When Helene invited me to show a favorite movie in what she was calling "The Rabbis' Favorite Films" series, I spent some time pondering what I might do. Finally I came to her and said, look, there are plenty of Jewish movies I've enjoyed, but the truth of the matter is, my favorite movie isn't Jewish per se. It's called Local Hero. (IMDB entry; Wikipedia entry.)
The Local Hero theatrical trailer. If you can't see it, you can go directly to it at YouTube.
To my surprise, her face lit up. She told me that she and her husband had been to Pennan, the small town in Scotland where most of Local Hero was filmed. It happens that so have I; Ethan and I went there on our honeymoon. We traded stories of Pennan and what it had meant to us.
That's it, she said; you have to show that film. What are the odds of two families in our tiny congregation having been to this remote bit of Scotland for the same reason, and having been so moved?
I never imagined, when I was a kid, that I would settle in a small town in New England. I'm a Texan born and bred. Maybe that's part of why this movie grabbed my heart and wouldn't let go. "Mac" MacIntyre is a quintessential Texan -- he works for an oil company, even -- but once he comes to Ferness, he makes connections he would never have imagined. That small northern town changes him.
My husband Ethan, who showed me Local Hero when we were first dating, says now that we don't choose favorite movies -- often, favorite movies choose us. So why did this movie choose me? And can I make it relevant to the themes you usually hear me talking about here at synagogue?
I could try to argue that Mac is secretly Jewish -- we learn early on that he's not Scottish; his father chose the surname MacIntyre upon immigration from Hungary because it "sounded American" -- but there's no textual evidence for that. Instead, I want to argue that there's Jewish value in this film not because it has any Jewish characters, but because it relates to Jewish themes.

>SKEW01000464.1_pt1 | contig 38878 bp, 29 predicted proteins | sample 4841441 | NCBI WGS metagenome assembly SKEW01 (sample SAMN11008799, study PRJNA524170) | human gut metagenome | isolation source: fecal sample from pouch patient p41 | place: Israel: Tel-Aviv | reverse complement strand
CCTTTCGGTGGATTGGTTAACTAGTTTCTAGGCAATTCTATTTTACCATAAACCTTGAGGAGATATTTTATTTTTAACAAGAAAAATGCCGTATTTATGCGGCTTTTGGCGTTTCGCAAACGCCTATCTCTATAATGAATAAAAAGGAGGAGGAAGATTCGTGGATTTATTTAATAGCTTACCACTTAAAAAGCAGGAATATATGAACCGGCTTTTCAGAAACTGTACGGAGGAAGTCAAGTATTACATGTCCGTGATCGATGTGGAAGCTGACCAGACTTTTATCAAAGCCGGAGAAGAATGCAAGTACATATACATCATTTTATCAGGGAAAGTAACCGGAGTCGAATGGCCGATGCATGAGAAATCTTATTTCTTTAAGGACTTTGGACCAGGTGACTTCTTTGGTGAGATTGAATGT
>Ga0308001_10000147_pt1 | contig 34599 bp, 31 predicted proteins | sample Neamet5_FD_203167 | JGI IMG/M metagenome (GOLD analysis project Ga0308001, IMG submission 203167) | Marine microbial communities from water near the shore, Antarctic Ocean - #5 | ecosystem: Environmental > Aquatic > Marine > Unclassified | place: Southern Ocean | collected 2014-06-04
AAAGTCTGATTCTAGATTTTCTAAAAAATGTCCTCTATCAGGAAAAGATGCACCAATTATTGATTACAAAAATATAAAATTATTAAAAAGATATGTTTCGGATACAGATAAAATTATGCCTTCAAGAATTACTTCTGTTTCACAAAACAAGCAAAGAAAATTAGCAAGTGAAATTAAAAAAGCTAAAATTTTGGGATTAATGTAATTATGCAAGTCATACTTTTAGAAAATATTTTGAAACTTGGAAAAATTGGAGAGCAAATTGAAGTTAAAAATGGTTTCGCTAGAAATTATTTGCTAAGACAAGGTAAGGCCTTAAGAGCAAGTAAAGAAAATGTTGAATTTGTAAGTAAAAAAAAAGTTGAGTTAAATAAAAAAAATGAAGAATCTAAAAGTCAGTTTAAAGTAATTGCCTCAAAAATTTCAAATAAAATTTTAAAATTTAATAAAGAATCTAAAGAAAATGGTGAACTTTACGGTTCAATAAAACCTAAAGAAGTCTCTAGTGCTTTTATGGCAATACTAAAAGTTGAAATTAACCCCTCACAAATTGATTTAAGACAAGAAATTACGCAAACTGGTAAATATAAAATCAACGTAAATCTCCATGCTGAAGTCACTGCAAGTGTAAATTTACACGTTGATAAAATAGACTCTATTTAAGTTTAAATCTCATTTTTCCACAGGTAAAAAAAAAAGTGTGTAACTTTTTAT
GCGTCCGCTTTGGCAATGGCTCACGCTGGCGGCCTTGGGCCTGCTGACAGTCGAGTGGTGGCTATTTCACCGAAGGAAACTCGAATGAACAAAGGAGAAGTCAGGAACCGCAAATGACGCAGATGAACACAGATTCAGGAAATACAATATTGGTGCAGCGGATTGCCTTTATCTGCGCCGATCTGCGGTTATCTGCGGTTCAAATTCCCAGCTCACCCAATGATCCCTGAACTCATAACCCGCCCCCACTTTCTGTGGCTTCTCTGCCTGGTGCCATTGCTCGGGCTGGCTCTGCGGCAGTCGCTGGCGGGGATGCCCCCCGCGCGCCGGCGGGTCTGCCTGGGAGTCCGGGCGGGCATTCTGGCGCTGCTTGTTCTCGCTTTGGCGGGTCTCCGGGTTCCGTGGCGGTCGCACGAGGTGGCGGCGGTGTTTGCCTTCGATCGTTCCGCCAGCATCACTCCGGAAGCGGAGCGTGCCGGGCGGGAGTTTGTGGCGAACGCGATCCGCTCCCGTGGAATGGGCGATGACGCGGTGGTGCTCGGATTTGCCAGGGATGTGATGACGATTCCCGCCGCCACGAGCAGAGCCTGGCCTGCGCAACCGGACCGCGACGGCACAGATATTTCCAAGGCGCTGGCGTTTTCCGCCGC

For me, part of what makes Local Hero a good movie, and a movie that's worth watching many times, is that it isn't reducible to a simple message or platitude. But when I watch this film through Jewish eyes, I find three primary things which seem to me to be aligned with Torah teachings.
1) Do Not Destroy
We read in the Babylonian Talmud, Tractate Shabbat 67b:
"One who covers an oil lamp [causing the flame to burn inefficiently] or uncovers a kerosene lamp [allowing the fuel to evaporate faster] violates the prohibition of bal tashchit / Do not destroy."
Preservation of earth's natural resources is surely a theme in this film. Actually, questions of burning oil are directly relevant, since the whole plot is sparked by Mac's journey to purchase Ferness and turn the town into an oil refinery. Although Danny's boyish enthusiasm and Marina's dreams of a marine laboratory initially seem far-fetched, in the end they turn out to be more meaningful and more important than anyone realized -- certainly not our protagonist Mac.
In Sefer Ha-Hinukh, the Book of Education (Rabbi Pinhas haLevi of Barcelona, 16th century), we read:
"The root reason for the precept [of Bal Tashchit/do not destroy] is known: for it is in order to train our spirits to love what is good and beneficial and to cling to goodness..." It is good to be "distressed at every ruination and spoilage that they see; and if they are able to do any rescuing, they will save anything from destruction, with all their power."
Old Ben in his shack, saving the wonders which wash up on the beach, knows this teaching deep in his bones.
2) Friendship matters
Life without amiable companionship was unthinkable to the sages of the Talmud. According to one rabbinic story, when the legendary miracle-worker Honi the Circle-Maker woke from seventy years of sleep, he faced despair because he was shunned by a new generation of scholars who neither recognized nor attended to him. In his suffering, Honi prayed for death to release him from loneliness, prompting an unnamed sage to utter, "Either friendship or death" (Babylonian Talmud Ta'anit 23a).